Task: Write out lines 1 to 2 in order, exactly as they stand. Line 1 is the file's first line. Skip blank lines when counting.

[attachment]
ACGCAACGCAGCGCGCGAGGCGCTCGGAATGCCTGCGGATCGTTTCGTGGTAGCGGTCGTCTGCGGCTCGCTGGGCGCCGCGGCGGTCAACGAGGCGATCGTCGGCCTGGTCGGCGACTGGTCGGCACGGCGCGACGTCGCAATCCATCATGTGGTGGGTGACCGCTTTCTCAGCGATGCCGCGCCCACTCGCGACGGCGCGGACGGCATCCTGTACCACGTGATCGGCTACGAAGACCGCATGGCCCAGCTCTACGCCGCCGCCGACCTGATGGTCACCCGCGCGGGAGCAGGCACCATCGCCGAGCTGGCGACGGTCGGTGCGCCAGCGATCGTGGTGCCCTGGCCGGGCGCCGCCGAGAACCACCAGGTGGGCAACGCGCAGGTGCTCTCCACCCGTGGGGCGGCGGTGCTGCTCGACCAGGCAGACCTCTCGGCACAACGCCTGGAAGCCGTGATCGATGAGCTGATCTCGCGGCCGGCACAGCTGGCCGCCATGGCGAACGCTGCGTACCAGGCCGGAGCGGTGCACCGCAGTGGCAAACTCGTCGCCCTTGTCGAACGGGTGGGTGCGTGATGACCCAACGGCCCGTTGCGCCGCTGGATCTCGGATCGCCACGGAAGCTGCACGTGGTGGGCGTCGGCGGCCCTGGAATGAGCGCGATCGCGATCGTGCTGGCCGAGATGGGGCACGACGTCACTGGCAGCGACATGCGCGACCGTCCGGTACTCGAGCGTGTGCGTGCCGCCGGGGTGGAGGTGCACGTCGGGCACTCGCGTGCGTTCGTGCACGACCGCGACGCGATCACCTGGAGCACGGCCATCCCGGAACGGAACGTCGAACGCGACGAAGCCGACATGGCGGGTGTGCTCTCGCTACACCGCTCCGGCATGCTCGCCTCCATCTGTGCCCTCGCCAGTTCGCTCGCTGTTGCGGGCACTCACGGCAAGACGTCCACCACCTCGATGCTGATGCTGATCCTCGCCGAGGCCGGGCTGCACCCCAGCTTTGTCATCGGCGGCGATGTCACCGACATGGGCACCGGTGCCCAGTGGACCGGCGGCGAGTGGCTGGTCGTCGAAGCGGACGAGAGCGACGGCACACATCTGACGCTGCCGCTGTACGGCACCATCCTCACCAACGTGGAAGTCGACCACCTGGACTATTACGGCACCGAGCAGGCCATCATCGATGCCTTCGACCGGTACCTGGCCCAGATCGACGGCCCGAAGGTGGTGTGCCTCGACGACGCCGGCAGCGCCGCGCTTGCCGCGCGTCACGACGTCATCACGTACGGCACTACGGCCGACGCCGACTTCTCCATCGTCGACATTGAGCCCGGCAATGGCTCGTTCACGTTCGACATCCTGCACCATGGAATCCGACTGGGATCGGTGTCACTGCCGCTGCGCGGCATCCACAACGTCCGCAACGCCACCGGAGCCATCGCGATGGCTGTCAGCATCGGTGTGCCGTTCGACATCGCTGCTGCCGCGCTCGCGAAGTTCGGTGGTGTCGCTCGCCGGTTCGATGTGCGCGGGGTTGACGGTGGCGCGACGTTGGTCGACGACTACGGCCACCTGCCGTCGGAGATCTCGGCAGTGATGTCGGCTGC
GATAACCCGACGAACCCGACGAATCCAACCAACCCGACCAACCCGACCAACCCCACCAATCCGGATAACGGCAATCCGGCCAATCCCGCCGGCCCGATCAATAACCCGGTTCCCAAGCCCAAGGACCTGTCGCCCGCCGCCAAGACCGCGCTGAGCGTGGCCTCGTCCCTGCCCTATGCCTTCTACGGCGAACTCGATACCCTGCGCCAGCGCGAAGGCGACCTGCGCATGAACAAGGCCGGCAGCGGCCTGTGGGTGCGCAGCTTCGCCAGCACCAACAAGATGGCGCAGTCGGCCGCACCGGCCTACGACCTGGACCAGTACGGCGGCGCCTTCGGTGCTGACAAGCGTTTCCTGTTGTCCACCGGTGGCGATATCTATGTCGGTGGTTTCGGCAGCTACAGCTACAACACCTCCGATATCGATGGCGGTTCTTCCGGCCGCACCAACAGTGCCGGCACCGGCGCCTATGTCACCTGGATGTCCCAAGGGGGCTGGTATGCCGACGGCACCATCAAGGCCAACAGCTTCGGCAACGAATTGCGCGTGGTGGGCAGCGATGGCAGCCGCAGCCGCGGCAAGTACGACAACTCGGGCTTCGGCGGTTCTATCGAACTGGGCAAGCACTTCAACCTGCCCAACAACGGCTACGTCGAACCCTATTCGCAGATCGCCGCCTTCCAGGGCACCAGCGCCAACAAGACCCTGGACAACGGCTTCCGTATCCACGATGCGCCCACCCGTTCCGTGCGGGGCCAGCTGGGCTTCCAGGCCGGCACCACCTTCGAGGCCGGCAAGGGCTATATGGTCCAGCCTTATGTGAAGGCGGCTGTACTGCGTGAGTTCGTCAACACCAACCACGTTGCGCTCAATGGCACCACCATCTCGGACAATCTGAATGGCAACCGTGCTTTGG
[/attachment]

ACGCAACGCAGCGCGCGAGGCGCTCGGAATGCCTGCGGATCGTTTCGTGGTAGCGGTCGTCTGCGGCTCGCTGGGCGCCGCGGCGGTCAACGAGGCGATCGTCGGCCTGGTCGGCGACTGGTCGGCACGGCGCGACGTCGCAATCCATCATGTGGTGGGTGACCGCTTTCTCAGCGATGCCGCGCCCACTCGCGACGGCGCGGACGGCATCCTGTACCACGTGATCGGCTACGAAGACCGCATGGCCCAGCTCTACGCCGCCGCCGACCTGATGGTCACCCGCGCGGGAGCAGGCACCATCGCCGAGCTGGCGACGGTCGGTGCGCCAGCGATCGTGGTGCCCTGGCCGGGCGCCGCCGAGAACCACCAGGTGGGCAACGCGCAGGTGCTCTCCACCCGTGGGGCGGCGGTGCTGCTCGACCAGGCAGACCTCTCGGCACAACGCCTGGAAGCCGTGATCGATGAGCTGATCTCGCGGCCGGCACAGCTGGCCGCCATGGCGAACGCTGCGTACCAGGCCGGAGCGGTGCACCGCAGTGGCAAACTCGTCGCCCTTGTCGAACGGGTGGGTGCGTGATGACCCAACGGCCCGTTGCGCCGCTGGATCTCGGATCGCCACGGAAGCTGCACGTGGTGGGCGTCGGCGGCCCTGGAATGAGCGCGATCGCGATCGTGCTGGCCGAGATGGGGCACGACGTCACTGGCAGCGACATGCGCGACCGTCCGGTACTCGAGCGTGTGCGTGCCGCCGGGGTGGAGGTGCACGTCGGGCACTCGCGTGCGTTCGTGCACGACCGCGACGCGATCACCTGGAGCACGGCCATCCCGGAACGGAACGTCGAACGCGACGAAGCCGACATGGCGGGTGTGCTCTCGCTACACCGCTCCGGCATGCTCGCCTCCATCTGTGCCCTCGCCAGTTCGCTCGCTGTTGCGGGCACTCACGGCAAGACGTCCACCACCTCGATGCTGATGCTGATCCTCGCCGAGGCCGGGCTGCACCCCAGCTTTGTCATCGGCGGCGATGTCACCGACATGGGCACCGGTGCCCAGTGGACCGGCGGCGAGTGGCTGGTCGTCGAAGCGGACGAGAGCGACGGCACACATCTGACGCTGCCGCTGTACGGCACCATCCTCACCAACGTGGAAGTCGACCACCTGGACTATTACGGCACCGAGCAGGCCATCATCGATGCCTTCGACCGGTACCTGGCCCAGATCGACGGCCCGAAGGTGGTGTGCCTCGACGACGCCGGCAGCGCCGCGCTTGCCGCGCGTCACGACGTCATCACGTACGGCACTACGGCCGACGCCGACTTCTCCATCGTCGACATTGAGCCCGGCAATGGCTCGTTCACGTTCGACATCCTGCACCATGGAATCCGACTGGGATCGGTGTCACTGCCGCTGCGCGGCATCCACAACGTCCGCAACGCCACCGGAGCCATCGCGATGGCTGTCAGCATCGGTGTGCCGTTCGACATCGCTGCTGCCGCGCTCGCGAAGTTCGGTGGTGTCGCTCGCCGGTTCGATGTGCGCGGGGTTGACGGTGGCGCGACGTTGGTCGACGACTACGGCCACCTGCCGTCGGAGATCTCGGCAGTGATGTCGGCTGC
GATAACCCGACGAACCCGACGAATCCAACCAACCCGACCAACCCGACCAACCCCACCAATCCGGATAACGGCAATCCGGCCAATCCCGCCGGCCCGATCAATAACCCGGTTCCCAAGCCCAAGGACCTGTCGCCCGCCGCCAAGACCGCGCTGAGCGTGGCCTCGTCCCTGCCCTATGCCTTCTACGGCGAACTCGATACCCTGCGCCAGCGCGAAGGCGACCTGCGCATGAACAAGGCCGGCAGCGGCCTGTGGGTGCGCAGCTTCGCCAGCACCAACAAGATGGCGCAGTCGGCCGCACCGGCCTACGACCTGGACCAGTACGGCGGCGCCTTCGGTGCTGACAAGCGTTTCCTGTTGTCCACCGGTGGCGATATCTATGTCGGTGGTTTCGGCAGCTACAGCTACAACACCTCCGATATCGATGGCGGTTCTTCCGGCCGCACCAACAGTGCCGGCACCGGCGCCTATGTCACCTGGATGTCCCAAGGGGGCTGGTATGCCGACGGCACCATCAAGGCCAACAGCTTCGGCAACGAATTGCGCGTGGTGGGCAGCGATGGCAGCCGCAGCCGCGGCAAGTACGACAACTCGGGCTTCGGCGGTTCTATCGAACTGGGCAAGCACTTCAACCTGCCCAACAACGGCTACGTCGAACCCTATTCGCAGATCGCCGCCTTCCAGGGCACCAGCGCCAACAAGACCCTGGACAACGGCTTCCGTATCCACGATGCGCCCACCCGTTCCGTGCGGGGCCAGCTGGGCTTCCAGGCCGGCACCACCTTCGAGGCCGGCAAGGGCTATATGGTCCAGCCTTATGTGAAGGCGGCTGTACTGCGTGAGTTCGTCAACACCAACCACGTTGCGCTCAATGGCACCACCATCTCGGACAATCTGAATGGCAACCGTGCTTTGG